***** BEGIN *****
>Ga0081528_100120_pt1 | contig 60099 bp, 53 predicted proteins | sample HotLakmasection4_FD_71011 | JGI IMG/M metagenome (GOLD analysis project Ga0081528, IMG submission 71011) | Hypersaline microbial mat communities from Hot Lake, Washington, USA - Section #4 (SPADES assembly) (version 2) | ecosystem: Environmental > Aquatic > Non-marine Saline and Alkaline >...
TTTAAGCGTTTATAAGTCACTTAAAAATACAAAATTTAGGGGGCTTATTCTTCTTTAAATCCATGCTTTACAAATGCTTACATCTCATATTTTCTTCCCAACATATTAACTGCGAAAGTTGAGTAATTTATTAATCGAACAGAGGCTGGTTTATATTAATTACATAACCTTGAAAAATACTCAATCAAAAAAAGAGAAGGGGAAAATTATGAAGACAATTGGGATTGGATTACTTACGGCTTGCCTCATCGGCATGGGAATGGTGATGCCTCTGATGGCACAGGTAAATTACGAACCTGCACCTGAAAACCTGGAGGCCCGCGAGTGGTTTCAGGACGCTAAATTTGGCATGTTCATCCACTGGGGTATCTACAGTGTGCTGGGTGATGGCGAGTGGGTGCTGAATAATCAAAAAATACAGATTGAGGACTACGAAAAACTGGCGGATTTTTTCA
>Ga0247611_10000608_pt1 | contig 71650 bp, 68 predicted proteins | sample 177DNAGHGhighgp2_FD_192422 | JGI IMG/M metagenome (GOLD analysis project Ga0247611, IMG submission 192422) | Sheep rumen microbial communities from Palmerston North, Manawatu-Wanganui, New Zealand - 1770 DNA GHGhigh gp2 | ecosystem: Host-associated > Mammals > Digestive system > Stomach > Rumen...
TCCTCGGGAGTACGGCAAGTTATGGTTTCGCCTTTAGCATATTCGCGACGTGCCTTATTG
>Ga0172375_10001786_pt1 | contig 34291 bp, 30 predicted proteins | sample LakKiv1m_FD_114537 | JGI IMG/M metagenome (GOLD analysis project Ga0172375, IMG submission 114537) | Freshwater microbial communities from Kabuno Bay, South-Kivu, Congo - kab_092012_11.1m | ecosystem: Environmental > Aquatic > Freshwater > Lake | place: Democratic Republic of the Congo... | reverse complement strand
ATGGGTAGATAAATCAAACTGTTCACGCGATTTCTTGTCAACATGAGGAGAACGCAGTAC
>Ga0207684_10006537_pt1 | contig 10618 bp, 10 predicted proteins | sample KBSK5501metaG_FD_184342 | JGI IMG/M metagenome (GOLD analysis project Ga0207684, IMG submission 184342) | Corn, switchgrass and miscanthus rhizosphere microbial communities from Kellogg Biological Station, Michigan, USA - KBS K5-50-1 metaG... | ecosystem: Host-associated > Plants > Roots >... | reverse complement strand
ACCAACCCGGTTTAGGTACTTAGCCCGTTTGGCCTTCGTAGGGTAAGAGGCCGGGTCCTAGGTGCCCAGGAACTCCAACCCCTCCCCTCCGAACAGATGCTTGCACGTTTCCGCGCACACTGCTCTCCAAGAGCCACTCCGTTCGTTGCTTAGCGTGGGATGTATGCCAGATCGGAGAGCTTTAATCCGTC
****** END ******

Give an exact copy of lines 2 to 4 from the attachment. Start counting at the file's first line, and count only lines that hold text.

TTTAAGCGTTTATAAGTCACTTAAAAATACAAAATTTAGGGGGCTTATTCTTCTTTAAATCCATGCTTTACAAATGCTTACATCTCATATTTTCTTCCCAACATATTAACTGCGAAAGTTGAGTAATTTATTAATCGAACAGAGGCTGGTTTATATTAATTACATAACCTTGAAAAATACTCAATCAAAAAAAGAGAAGGGGAAAATTATGAAGACAATTGGGATTGGATTACTTACGGCTTGCCTCATCGGCATGGGAATGGTGATGCCTCTGATGGCACAGGTAAATTACGAACCTGCACCTGAAAACCTGGAGGCCCGCGAGTGGTTTCAGGACGCTAAATTTGGCATGTTCATCCACTGGGGTATCTACAGTGTGCTGGGTGATGGCGAGTGGGTGCTGAATAATCAAAAAATACAGATTGAGGACTACGAAAAACTGGCGGATTTTTTCA
>Ga0247611_10000608_pt1 | contig 71650 bp, 68 predicted proteins | sample 177DNAGHGhighgp2_FD_192422 | JGI IMG/M metagenome (GOLD analysis project Ga0247611, IMG submission 192422) | Sheep rumen microbial communities from Palmerston North, Manawatu-Wanganui, New Zealand - 1770 DNA GHGhigh gp2 | ecosystem: Host-associated > Mammals > Digestive system > Stomach > Rumen...
TCCTCGGGAGTACGGCAAGTTATGGTTTCGCCTTTAGCATATTCGCGACGTGCCTTATTG